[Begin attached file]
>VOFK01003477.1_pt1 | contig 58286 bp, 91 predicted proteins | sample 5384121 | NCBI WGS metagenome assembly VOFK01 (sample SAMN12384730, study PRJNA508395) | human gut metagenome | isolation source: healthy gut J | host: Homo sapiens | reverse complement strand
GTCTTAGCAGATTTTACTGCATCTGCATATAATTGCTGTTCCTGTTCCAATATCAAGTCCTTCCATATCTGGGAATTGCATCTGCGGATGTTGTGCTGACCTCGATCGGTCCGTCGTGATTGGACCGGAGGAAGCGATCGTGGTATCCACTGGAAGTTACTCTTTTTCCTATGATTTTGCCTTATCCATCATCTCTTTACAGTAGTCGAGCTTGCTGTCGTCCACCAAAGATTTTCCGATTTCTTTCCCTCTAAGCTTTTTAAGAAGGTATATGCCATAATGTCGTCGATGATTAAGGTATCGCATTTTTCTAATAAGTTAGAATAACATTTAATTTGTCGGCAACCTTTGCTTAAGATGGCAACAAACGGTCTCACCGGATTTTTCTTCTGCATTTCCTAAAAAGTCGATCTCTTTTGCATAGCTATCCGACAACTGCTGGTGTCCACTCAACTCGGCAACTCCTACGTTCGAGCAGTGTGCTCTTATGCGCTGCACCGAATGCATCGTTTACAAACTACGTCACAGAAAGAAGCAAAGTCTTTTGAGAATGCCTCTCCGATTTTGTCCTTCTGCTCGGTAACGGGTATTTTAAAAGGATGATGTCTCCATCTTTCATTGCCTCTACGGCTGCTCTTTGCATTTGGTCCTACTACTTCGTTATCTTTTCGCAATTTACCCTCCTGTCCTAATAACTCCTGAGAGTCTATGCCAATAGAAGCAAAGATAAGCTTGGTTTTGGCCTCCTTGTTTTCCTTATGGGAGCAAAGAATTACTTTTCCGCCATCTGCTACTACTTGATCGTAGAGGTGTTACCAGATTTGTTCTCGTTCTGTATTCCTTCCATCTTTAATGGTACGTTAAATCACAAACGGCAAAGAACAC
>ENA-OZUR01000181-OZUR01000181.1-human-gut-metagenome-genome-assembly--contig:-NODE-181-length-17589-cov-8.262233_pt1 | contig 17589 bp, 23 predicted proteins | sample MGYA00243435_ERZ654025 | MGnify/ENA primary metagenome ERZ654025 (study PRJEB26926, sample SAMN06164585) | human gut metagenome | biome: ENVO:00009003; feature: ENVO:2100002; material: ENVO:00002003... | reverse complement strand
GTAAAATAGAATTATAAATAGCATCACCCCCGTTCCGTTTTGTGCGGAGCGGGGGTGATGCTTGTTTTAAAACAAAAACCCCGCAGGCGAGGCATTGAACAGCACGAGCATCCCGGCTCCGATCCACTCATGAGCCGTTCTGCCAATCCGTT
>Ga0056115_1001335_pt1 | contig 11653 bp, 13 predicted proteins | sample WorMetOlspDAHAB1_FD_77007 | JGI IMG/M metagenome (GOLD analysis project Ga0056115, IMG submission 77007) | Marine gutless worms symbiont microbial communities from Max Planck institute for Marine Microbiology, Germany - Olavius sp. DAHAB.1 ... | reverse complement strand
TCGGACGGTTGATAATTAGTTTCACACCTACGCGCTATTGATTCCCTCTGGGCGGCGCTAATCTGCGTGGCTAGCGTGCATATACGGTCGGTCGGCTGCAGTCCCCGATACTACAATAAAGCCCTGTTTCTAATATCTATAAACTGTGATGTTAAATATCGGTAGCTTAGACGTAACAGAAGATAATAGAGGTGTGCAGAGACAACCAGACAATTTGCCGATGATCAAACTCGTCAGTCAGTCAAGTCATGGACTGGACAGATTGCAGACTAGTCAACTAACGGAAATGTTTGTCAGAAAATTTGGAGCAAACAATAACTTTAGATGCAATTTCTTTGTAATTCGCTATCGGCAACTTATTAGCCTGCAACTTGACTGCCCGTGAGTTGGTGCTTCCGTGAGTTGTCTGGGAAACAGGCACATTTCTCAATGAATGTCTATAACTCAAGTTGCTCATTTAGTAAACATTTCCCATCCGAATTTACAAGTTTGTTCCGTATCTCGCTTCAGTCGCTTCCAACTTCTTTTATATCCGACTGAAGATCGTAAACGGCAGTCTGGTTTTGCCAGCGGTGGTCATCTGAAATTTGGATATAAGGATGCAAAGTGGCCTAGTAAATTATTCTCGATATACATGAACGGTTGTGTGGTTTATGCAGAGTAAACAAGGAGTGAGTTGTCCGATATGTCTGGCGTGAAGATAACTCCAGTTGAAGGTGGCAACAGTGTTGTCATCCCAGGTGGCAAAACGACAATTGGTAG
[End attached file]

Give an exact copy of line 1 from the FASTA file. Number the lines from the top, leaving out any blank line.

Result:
>VOFK01003477.1_pt1 | contig 58286 bp, 91 predicted proteins | sample 5384121 | NCBI WGS metagenome assembly VOFK01 (sample SAMN12384730, study PRJNA508395) | human gut metagenome | isolation source: healthy gut J | host: Homo sapiens | reverse complement strand